With the global population of internet users exceeding 4 billion, the increasing number of data leak and data abuse incidences is worrisome and should not be taken lightly. The European Commission is actively driving increased standards for data protection, a fundamental right of citizens. The general data protection regulation (GDPR), which entered into effect on the 25 May 2018, represents the most comprehensive reform in the field of privacy and data protection since the dawn of the internet. Setting data-protection standards that are now becoming global, it is the result of long preparation and debate among stakeholders and represents a major achievement. By setting a modern context for the protection of data, GDPR increases the trust of individuals in the digital world. The new framework, therefore, benefits not only citizens but also businesses. Find out more about the GDPR in this newsletter!
Other new publications highlighted in the newsletter include:
Europeans will soon be able to fully use their online subscriptions to films, sports events, e-books, video games or music services when travelling within the EU, following an agreement reached by negotiators from the European Parliament, Member States and the European Commission. This is the first step in the modernisation of EU copyright rules proposed by the Commission in its Digital Single Market strategy.
The future regulation will enable consumers to access their online content services when they travel in the EU the same way they access them at home. The new rules will become applicable in all EU Member States by the beginning of 2018, giving the providers nine months to prepare for the application of the new rules.
A factsheet and leaflet on the portability of online content services are available.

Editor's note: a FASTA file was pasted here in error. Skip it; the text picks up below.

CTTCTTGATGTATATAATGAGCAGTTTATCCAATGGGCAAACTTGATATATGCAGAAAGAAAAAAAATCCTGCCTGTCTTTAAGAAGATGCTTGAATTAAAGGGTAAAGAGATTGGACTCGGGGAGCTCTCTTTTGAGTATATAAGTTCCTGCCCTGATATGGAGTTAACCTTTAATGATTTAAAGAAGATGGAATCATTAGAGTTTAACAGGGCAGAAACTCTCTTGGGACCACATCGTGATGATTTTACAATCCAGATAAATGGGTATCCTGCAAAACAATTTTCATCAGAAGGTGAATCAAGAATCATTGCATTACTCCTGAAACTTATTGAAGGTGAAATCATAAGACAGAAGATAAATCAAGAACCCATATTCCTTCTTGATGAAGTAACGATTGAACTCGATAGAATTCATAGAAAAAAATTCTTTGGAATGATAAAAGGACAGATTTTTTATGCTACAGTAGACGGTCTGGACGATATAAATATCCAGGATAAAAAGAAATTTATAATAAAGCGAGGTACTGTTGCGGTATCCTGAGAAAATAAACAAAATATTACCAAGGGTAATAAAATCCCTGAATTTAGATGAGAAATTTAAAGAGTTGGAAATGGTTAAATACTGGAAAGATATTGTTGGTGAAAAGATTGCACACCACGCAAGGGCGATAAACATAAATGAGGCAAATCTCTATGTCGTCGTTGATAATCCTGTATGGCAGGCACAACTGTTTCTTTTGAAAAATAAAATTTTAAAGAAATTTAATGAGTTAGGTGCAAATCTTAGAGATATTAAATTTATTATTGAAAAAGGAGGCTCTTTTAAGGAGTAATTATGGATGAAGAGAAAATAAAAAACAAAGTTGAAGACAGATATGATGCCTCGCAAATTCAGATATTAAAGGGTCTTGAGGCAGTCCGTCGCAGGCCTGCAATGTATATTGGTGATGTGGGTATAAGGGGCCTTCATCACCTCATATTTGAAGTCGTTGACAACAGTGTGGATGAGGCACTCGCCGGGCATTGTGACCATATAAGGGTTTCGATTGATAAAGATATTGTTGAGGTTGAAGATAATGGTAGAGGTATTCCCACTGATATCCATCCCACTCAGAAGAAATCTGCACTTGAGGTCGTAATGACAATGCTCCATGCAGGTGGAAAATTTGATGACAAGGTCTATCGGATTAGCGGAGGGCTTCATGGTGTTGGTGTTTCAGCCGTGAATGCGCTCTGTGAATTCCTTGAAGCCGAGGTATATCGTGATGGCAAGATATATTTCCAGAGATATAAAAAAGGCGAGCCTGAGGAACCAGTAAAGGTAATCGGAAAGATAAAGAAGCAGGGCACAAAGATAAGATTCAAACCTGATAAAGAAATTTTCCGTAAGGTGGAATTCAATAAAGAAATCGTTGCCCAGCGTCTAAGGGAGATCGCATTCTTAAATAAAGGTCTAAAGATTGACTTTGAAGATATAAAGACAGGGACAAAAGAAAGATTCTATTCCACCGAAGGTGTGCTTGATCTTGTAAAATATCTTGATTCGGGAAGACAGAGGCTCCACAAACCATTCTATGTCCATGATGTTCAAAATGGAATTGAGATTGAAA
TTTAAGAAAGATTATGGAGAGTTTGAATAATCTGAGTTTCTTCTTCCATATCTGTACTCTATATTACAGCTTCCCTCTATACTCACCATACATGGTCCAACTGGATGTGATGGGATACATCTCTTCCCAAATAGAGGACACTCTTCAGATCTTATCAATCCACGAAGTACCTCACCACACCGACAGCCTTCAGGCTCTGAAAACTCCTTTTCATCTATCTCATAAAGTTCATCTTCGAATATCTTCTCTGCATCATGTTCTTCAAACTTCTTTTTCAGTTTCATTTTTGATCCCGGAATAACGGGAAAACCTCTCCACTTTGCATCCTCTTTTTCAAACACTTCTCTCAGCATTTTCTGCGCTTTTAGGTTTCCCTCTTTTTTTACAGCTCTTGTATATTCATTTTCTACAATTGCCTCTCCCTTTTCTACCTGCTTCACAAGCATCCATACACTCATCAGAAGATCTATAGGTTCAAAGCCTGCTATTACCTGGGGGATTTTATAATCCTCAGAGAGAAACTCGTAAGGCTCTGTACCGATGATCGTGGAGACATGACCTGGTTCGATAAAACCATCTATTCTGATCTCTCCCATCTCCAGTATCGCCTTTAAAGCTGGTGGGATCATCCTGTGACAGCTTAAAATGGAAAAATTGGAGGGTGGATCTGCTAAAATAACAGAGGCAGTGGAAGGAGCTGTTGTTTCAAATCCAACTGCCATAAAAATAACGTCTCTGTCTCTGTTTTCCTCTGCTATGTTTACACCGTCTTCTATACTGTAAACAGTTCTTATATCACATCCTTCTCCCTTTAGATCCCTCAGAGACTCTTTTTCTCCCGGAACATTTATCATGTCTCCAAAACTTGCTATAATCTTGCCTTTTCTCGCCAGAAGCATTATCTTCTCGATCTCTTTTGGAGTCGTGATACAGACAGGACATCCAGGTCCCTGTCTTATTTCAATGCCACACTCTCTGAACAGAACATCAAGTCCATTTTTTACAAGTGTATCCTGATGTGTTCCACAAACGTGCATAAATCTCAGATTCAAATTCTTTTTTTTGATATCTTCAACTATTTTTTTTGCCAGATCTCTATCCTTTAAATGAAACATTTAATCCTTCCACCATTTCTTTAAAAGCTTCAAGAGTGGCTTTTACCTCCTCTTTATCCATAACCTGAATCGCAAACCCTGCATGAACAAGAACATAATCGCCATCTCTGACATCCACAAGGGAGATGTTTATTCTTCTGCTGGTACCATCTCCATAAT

EuroparlTV have produced a new video explaining that Asylum reform, tax scandals, terrorism, digital borders and energy and climate will be high on the agenda for MEPs in 2017. Have a look at the video below or find it and the transcript on the EuroparlTV site.
Another interesting article from the Law School on the High Court’s Judgement in ‘the Brexit case’. This one by Dr. Robert Brett Taylor, is an expanded version of a piece that appeared in last Friday’s Press and Journal (04/11/16).
This post is by Dr Robert Brett Taylor. It is an expanded version of his note that appeared in the Press & Journal on Friday 4 November 2016.
Following the decision of 52% of the UK electorate to exit the European Union (EU) on 23 June 2016, Prime Minister Theresa May has been steadfast in her belief that the power to initiate the UK’s exit from the EU lay with the Government under the ‘royal prerogative’ and not with Parliament. On Thursday 3 November 2016, however, the High Court of Justice in England gave its highly anticipated judgment in the Brexit Case (R (Miller) v Secretary of State for Exiting the European Union  EWHC 2768 (Admin)), ruling that the UK Government must seek parliamentary approval before exiting the EU. This blog post will briefly outline the reasoning of the High Court in reaching its decision, as…
EU Aid Volunteers is a European Commission initiative that brings volunteers together with aid organisations from across the world, opening up opportunities for EU citizens to provide support to a variety of humanitarian aid projects. Training is provided and there are opportunities to work both in the field and online.
Applications are now being accepted and you can browse a list of vacancies here.
For lots more information have a look at the official page. In the meantime though here is a video testimonial from a former volunteer in South Sudan:
Do you need to stay up to date on the work of the Court of Justice of the European Union? This handy app provides easy access to the latest decisions of the Court of Justice, the General Court and the Civil Service Tribunal, as well as the latest press releases.
Did you know that you can register with The National Library of Scotland to access a wide range of licensed digital collections? Provided your main address is in Scotland you can use many of these digital collections from any computer meaning you do not have to make a special trip to the NLS in Edinburgh.
You can use these digital collections to do subject searches.
So for anyone interested in the EU and the referendum, for example, three resources could be of interest: